It’s not every day that I turn to a 13th century Persian poet for inspiration. But, as I consider how to care for my garden over the next few months, Rumi’s words seem particularly apposite: “And don’t think the garden loses its ecstasy in winter. It’s quiet, but the roots are down there riotous.”
I find myself worrying about my plants, many of which have their feet in the soil of an exposed slope in Lancashire. At my previous house where the only outside space was a backyard, I left it to its own devices once winter kicked in, doing cursory checks on various pots as the nights grew darker.
This year is different, not least because I have a summer of garden graft behind me and a wallet that is considerably lighter following numerous trips to the garden centre. My first thought was, ‘what would Monty do?’
I can always rely on Sir Monty of Don to set me on the right path. And if Monty is mulching, then so am I. Not having the space, time or inclination to make my own leaf mould (come on Monty, it is a bit of faff), I duly ordered numerous bags of pine mini mulch, poised to protect my plants through a tough Northern winter.
So now the mulch is down and multitasking (this thick layer will lock moisture into the soil, suppress weeds and, much like my winter duvet, create a barrier from the cold and frost). I’ll soon be breaking out the horticultural fleece and taking advice from the aptly named Adam Frost on how to attach it to tender plants. If it’s anything like putting the duvet cover on, I’ll be tearing my hair out.
The garden may be preparing for a long sleep but there’s no napping for me. As well as the plants and shrubs, there are other living things to consider, including the local wildlife. As such, I’m upping the number of bird feeders on my ancient plum tree (giving the cats something to look at if nothing else) and I’ve repurposed some old wooden boxes to provide shelters for hedgehogs and my resident toad. I hope the earwigs and other insect life also find their way into them for their winter vacation.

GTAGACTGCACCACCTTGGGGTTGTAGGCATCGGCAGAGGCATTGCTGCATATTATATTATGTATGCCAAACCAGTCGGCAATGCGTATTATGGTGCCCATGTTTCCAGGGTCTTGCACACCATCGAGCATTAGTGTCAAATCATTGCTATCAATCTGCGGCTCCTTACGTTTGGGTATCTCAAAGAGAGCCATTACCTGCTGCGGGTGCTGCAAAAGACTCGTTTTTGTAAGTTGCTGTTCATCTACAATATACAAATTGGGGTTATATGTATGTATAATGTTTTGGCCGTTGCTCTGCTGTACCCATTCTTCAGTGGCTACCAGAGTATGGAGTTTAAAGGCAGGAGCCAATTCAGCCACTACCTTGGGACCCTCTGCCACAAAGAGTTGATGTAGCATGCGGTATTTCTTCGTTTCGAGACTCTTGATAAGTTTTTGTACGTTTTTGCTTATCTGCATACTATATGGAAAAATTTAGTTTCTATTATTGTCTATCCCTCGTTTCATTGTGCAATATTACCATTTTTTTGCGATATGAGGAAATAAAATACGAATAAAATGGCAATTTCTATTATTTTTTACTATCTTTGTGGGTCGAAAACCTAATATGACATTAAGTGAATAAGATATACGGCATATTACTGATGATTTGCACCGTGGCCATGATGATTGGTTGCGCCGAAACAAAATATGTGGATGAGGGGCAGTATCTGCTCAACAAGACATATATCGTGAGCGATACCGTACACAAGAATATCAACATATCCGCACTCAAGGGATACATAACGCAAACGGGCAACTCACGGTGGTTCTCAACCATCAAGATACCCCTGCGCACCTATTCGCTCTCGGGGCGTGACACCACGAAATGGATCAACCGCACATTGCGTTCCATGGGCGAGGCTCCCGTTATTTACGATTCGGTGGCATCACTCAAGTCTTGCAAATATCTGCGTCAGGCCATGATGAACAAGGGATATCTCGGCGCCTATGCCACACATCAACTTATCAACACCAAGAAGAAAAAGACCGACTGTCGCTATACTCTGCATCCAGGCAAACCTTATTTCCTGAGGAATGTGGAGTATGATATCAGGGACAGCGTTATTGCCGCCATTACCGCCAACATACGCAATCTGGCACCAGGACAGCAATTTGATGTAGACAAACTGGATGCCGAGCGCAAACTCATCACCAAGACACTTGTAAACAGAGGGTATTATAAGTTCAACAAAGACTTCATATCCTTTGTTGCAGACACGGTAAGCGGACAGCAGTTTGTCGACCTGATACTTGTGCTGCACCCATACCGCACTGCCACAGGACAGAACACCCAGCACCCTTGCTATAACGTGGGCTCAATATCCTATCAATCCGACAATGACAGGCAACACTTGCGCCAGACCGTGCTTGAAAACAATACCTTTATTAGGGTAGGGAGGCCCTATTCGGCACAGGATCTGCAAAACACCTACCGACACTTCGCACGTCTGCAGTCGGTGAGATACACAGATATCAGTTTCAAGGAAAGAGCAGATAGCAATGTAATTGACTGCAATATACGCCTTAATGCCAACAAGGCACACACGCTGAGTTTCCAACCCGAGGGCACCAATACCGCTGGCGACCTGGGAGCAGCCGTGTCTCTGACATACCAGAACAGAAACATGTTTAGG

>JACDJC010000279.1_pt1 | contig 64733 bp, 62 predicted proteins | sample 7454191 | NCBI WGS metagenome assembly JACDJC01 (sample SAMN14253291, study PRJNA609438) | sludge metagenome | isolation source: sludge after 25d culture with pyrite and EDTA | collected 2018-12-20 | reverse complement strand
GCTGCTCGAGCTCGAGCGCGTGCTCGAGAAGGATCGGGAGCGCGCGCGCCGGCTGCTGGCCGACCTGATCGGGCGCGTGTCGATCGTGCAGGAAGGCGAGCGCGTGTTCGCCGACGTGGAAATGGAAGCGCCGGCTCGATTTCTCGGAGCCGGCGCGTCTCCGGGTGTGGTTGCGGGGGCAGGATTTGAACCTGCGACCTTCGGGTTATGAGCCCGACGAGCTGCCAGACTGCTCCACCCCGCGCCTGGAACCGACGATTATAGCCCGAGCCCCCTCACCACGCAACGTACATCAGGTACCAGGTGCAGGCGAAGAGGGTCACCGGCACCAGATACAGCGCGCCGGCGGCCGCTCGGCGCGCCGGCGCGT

When the leaves drifted down from the trees last month, I left them where they fell. Yes, I know the naysayers urge gardeners to pick them up, fearful of clogged drains and disease, but, as far as I’m concerned, they are a free mulch and one that will rot down and provide plant roots with nutrients. They also provide shelter for a variety of animals and insects, essential components of a healthy and sustainable garden. Following the UK’s recent icy draft, I feel sure that I did the right thing.
With the garden still its infancy, my plans for a splash of winter colour are mostly still on the drawing board. Nevertheless, until December’s snowfall, I was enjoying the late beauty of Salvia Hot Lips. I look forward to admiring the Photinia Red Robin throughout this most unforgiving of seasons. And, if my bird feeders do their job, spotting a robin redbreast or two in search of a winter snack.